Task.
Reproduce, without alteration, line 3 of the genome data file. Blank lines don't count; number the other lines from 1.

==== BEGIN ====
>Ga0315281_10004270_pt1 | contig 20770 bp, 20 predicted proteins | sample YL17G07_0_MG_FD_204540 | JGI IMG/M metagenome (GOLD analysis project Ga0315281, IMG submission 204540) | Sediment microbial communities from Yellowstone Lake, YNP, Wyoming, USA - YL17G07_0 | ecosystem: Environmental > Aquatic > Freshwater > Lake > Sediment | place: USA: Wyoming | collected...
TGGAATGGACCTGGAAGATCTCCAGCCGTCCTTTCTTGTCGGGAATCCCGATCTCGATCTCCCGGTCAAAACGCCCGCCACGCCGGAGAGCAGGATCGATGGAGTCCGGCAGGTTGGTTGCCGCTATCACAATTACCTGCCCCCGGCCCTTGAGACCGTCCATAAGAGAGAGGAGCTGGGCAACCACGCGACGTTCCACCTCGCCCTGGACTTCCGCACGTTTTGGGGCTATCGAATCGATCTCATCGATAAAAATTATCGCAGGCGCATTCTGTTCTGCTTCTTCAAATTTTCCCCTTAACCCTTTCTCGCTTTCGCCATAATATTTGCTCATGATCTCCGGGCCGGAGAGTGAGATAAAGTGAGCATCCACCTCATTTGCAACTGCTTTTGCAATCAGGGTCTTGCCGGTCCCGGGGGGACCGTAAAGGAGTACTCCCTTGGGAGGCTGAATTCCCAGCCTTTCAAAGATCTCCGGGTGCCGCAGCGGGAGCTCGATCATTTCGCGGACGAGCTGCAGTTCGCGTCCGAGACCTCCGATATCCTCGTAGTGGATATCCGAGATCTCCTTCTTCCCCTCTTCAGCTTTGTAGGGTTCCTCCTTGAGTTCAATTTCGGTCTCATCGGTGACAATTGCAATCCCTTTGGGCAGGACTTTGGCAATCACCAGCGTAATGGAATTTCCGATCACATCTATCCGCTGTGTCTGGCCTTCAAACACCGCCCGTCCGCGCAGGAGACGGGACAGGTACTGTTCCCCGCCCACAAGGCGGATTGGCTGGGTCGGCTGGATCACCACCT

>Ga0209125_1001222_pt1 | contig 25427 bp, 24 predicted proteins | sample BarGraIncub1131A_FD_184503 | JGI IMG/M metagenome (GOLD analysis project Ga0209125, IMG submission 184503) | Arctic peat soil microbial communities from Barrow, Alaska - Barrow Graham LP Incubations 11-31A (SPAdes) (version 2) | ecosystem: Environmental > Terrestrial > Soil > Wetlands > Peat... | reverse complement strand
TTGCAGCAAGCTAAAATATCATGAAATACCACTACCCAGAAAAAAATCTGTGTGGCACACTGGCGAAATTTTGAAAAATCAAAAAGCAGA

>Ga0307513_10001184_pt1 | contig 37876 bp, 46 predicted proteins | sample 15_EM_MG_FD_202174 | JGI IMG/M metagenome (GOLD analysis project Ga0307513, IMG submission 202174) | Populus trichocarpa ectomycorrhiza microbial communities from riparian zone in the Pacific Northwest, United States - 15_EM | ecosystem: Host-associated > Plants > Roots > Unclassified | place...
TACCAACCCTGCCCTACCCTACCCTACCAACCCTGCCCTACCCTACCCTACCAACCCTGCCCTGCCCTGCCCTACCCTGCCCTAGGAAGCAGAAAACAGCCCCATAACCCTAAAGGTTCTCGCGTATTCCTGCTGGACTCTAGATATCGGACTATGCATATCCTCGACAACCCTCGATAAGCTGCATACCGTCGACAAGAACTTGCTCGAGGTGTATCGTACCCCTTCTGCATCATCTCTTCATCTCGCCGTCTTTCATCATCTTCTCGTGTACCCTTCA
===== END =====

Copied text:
>Ga0209125_1001222_pt1 | contig 25427 bp, 24 predicted proteins | sample BarGraIncub1131A_FD_184503 | JGI IMG/M metagenome (GOLD analysis project Ga0209125, IMG submission 184503) | Arctic peat soil microbial communities from Barrow, Alaska - Barrow Graham LP Incubations 11-31A (SPAdes) (version 2) | ecosystem: Environmental > Terrestrial > Soil > Wetlands > Peat... | reverse complement strand